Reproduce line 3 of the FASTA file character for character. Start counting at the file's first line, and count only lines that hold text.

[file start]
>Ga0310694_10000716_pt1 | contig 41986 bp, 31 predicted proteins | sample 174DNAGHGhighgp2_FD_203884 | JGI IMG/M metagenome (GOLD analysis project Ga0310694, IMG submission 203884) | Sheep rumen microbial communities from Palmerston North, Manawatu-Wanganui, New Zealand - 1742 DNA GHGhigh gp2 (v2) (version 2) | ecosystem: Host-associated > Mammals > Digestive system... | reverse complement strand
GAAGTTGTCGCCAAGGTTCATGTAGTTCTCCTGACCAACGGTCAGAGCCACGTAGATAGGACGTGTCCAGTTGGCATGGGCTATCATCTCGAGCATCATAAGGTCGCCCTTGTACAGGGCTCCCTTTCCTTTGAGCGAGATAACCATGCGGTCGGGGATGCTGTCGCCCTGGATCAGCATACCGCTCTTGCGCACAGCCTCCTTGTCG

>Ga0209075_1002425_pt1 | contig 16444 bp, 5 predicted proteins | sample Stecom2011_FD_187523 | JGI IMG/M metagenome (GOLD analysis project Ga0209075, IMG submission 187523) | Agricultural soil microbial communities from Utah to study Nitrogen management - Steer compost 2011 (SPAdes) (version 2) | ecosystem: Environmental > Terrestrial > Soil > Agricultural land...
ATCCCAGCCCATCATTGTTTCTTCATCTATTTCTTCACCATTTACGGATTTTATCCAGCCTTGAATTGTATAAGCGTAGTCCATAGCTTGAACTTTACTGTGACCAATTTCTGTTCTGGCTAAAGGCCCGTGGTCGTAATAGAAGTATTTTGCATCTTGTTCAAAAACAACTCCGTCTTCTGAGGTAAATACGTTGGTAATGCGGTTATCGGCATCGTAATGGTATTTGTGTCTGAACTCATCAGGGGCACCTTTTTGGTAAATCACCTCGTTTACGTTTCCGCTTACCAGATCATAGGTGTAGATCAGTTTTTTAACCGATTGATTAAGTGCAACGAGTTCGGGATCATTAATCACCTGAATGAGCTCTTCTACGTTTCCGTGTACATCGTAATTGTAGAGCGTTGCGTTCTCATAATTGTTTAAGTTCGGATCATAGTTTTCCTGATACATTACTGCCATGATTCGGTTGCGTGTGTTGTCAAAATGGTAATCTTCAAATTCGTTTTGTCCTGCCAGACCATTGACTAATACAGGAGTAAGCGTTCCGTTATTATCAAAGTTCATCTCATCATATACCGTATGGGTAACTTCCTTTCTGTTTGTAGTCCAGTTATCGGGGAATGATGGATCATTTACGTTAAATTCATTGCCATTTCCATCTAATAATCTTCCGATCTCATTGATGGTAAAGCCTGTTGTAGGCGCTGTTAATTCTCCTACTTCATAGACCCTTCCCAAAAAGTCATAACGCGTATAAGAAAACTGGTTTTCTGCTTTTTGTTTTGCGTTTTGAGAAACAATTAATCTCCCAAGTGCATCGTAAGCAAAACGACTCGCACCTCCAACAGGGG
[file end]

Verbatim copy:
>Ga0209075_1002425_pt1 | contig 16444 bp, 5 predicted proteins | sample Stecom2011_FD_187523 | JGI IMG/M metagenome (GOLD analysis project Ga0209075, IMG submission 187523) | Agricultural soil microbial communities from Utah to study Nitrogen management - Steer compost 2011 (SPAdes) (version 2) | ecosystem: Environmental > Terrestrial > Soil > Agricultural land...